Oil Poached Halibut with Gribiche and Poached Eggs

“Try everything once except incest and folk dancing” – Sir Thomas Beecham

Truer words were never spoken. Especially when it comes to food.

Like many other things in life, cooking can be an intimidating experience. We tend to stick with what we know, what we are good at and what we are comfortable with. It’s only human. If we experiment with food it can be easier to do it outside of the house in the safety of a restaurant and in the hands of the professionals. While it might be aesthetically pleasing and delicious, leaving it to others is certainly no way to learn how to do something yourself.

If you truly want to push your boundaries and experiment with techniques and ingredients, take those examples you find in restaurants home with you and try it in your own kitchen! This doesn’t mean you have to make Caesar salad foam or sous vide every meal. You don’t have to buy tubs of squid ink or forage for your own mushrooms. And you certainly don’t have to raise backyard chickens or slaughter your own hog (for the record, I would like to do all of these things). Experimentation with food and cooking could simply mean putting new and different ingredients together in a way that challenges you or makes you a little bit uncomfortable or even sitting down with a cookbook and finding the oddest recipe in it. That’s how you learn.

This process will most certainly yield both disastrous dinners and sublime suppers.

I was recently looking for a fish dish. Something different, something outside the range of my typical seared tuna or poached salmon. Something challenging, interesting and not so obvious. I dove into my pantry and came out with a wonderful resource:

Rick Moonen & Roy Finamore’s Fish Without A Doubt.

This tome to all things fishy was one of Gourmet Magazine’s last Cook Book Club picks and is a creative and inspiring source for 250 piscine recipes. I leafed through, stopping (as per usual) on the ceviches, the stews and the broiled dishes. Typical. Then I paused, thought for a moment and flipped back to something I had seen towards the beginning: Oil-Poached Halibut with Gribiche and Poached Eggs. Odd. Yummy. Good thing I had friends coming over for dinner on whom I could experiment.

I am not entirely comfortable with cooking fish and I prefer to leave my experimentation for vegetables, sauces and desserts. This recipe was the perfect opportunity to make something a little more interesting, but still have the steady hand of the professionals leading me through each step. I have, on a few occasions, poached fish in oil and liked the outcome, but this recipe afforded me a new and interesting side in the gribiche and provided for an unexpected and delicious topping in the poached egg. The dish was incredible. The light and flaky fish, the tangy and crunchy gribiche, and the oozing, fresh egg, were perfect compliments. The fish had a hint of lemon (from the poaching) and the yolk and gribiche combined to make an rich, unexpected sauce. It was excellent and surprisingly easy.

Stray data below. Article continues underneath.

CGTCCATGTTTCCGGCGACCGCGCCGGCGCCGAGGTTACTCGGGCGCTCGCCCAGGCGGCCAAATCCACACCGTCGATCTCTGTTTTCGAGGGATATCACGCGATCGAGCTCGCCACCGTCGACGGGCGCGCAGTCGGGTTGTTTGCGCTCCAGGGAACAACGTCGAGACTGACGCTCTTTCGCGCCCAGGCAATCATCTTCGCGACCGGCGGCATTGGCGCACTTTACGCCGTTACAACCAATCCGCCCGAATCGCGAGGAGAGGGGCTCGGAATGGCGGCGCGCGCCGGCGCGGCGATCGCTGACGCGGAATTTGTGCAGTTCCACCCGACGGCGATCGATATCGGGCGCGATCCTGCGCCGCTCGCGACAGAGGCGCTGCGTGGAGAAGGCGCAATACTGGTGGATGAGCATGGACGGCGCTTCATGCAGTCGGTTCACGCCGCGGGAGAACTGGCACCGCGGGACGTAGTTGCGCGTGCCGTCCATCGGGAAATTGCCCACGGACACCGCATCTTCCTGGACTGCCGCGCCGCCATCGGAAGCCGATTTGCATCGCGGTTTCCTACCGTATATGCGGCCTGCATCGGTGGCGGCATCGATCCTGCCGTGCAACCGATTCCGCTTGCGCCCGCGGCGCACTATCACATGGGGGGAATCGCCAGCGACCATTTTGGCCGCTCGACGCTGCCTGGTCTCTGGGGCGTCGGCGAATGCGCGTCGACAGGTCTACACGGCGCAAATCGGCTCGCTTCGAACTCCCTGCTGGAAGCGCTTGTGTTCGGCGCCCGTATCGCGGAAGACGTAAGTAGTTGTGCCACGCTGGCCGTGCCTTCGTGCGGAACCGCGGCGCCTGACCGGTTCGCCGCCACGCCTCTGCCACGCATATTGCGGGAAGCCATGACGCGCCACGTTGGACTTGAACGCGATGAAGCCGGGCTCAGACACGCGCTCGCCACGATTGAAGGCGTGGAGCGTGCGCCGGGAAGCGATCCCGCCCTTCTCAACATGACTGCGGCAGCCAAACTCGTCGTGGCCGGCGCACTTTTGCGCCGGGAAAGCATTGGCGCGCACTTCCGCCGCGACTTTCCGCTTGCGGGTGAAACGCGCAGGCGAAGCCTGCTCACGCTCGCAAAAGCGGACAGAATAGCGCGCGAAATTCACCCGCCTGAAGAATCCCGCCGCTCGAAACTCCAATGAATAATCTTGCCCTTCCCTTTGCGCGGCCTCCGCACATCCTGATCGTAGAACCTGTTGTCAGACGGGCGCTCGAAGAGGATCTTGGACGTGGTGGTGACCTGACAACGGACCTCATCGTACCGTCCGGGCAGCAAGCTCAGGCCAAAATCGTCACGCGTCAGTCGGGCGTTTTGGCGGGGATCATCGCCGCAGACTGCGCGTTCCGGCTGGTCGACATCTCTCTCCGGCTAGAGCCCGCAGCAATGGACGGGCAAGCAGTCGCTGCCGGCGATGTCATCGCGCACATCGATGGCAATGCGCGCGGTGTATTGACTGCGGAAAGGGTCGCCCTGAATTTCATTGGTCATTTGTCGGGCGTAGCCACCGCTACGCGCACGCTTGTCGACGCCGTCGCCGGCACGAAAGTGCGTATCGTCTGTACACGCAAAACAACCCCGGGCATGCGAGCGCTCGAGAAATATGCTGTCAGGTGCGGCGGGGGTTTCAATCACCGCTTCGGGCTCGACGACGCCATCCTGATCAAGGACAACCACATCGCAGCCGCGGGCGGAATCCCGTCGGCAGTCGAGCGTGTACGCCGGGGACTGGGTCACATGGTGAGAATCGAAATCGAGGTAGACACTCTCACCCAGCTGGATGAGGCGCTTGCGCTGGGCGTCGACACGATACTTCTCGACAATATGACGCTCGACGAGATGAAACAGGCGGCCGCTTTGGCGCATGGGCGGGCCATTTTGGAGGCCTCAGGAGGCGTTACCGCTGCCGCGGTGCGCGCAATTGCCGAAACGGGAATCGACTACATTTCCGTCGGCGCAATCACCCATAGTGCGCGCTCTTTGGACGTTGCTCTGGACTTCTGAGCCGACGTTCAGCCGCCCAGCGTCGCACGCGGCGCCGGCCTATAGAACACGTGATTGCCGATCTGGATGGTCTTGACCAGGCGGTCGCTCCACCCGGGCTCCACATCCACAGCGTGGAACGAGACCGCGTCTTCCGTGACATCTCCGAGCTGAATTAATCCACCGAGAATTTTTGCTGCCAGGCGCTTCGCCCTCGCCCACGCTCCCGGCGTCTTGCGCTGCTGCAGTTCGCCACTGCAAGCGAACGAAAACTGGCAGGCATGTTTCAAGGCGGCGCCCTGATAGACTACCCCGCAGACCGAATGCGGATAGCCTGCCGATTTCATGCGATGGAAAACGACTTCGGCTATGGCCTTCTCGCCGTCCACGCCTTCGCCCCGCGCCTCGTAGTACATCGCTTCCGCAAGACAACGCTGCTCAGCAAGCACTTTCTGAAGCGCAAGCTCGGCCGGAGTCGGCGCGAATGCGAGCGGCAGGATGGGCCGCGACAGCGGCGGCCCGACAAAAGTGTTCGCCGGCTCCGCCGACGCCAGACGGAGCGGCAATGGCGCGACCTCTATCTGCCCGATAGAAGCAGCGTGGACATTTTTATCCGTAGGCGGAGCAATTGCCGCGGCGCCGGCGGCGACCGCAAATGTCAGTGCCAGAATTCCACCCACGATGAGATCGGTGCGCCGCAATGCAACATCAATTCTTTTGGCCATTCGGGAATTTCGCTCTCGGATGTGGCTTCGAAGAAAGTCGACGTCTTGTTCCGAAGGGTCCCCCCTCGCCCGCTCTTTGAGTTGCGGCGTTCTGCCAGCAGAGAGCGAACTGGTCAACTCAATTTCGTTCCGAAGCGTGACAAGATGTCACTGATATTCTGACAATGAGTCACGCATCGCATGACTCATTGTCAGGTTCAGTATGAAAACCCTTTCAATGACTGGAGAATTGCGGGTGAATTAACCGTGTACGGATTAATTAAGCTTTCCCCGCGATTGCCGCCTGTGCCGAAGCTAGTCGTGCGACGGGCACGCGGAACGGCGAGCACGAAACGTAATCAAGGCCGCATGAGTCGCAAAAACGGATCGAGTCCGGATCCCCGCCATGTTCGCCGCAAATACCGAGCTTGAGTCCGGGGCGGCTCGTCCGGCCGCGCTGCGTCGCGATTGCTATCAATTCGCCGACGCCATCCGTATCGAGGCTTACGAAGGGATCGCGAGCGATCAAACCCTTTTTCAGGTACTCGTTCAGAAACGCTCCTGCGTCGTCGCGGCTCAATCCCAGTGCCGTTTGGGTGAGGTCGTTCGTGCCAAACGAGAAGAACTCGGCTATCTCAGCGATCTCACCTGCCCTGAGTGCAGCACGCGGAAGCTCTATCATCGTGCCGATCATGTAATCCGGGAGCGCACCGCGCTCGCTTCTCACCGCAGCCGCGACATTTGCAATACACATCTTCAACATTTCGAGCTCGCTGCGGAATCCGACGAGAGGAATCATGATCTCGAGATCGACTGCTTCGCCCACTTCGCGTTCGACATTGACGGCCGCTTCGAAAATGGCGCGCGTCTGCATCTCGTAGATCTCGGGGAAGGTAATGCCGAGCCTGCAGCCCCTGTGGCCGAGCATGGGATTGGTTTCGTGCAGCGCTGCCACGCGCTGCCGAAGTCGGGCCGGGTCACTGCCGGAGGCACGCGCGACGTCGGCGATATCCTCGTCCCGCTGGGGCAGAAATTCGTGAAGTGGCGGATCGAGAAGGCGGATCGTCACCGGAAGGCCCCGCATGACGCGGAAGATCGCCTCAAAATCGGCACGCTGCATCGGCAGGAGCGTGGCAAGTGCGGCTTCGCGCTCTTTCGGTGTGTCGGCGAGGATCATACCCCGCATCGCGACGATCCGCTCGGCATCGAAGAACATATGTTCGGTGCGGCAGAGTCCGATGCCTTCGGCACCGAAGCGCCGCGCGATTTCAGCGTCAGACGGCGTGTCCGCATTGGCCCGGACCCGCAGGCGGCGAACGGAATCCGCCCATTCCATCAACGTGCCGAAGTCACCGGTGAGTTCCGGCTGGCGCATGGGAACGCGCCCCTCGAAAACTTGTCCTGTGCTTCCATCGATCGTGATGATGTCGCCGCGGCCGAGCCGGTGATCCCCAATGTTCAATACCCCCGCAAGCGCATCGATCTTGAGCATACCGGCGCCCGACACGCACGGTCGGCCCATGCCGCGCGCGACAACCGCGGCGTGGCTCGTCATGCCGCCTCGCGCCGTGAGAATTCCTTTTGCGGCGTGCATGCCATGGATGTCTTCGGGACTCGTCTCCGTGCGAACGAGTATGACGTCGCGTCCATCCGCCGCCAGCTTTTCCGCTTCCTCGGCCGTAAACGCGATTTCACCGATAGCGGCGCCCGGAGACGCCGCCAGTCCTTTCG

Oil Poached Halibut with Gribiche and Poached Eggs (serves 4)

For the Gribiche:
1/3 cup diced tomato
3 tablespoons minced shallot
3 tablespoons minced cornichons
2 tablespoons capers
1/4 cup EVOO
2 tablespoons sherry vinegar
Juice of 1/2 lemon
1 teaspoon chopped tarragon
1 teaspoon chopped parsley
1 scallion, white part only, minced

For the Fish:
4 halibut fillets
Coarse salt and white pepper
Olive oil for poaching
Zest of 1 lemon

To Finish:
2/3 cup minced onion
2 large garlic cloves
1 pound baby spinach (we used rainbow chard)
4 large eggs, poached.

For the Gribiche: Stir the tomato, shallots, cornichons, capers, EVOO, vinegar and lemon juice together in a bowl. Let sit 2 hours.

For the Fish: 1 hour before cooking, salt and pepper the fish and return to refrigerator. Heat oven to 175°F. Place fish in an ovenproof skillet and pour in enough olive oil to completely cover the fish. Take the fish out and set aside. Add the lemon zest to the oil. Heat the oil to 125°F and return the fish to the skillet. Poach fish for 25 minutes.

To Finish: Just before serving, heat a large skillet. Spoon in two tablespoons of the fish oil and add the onion, stirring until soft. Then, add the garlic, stirring until fragrant. Add the spinach (or chard) and cook until wilted. Meanwhile stir the tarragon, parsley and scallion into the gribiche. Finally, make a bed of spinach. Remove the fish from the oil, drain and place on spinach. Place a poached egg on top of each and spoon some gribiche on each fillet to finish. Serve immediately.

A few comments. We had to poach the fish for 45 minutes, not the 25 recommended. I have also found that Zoe EVOO is quite a nice oil to poach fish with. I doubled the gribiche recipe and ignored the quantities for the most part. I added more of the ingredients I like and less of those I didn’t. I also used Meyer lemons. Generally speaking, as with any recipe you experiment with, make it your own. Add something you think would taste good, subtract an ingredient that disagrees with you. Just because you find inspiration in a recipe, doesn’t mean you can’t make it your own. That’s how you learn to cook and find enjoyment in the ritual.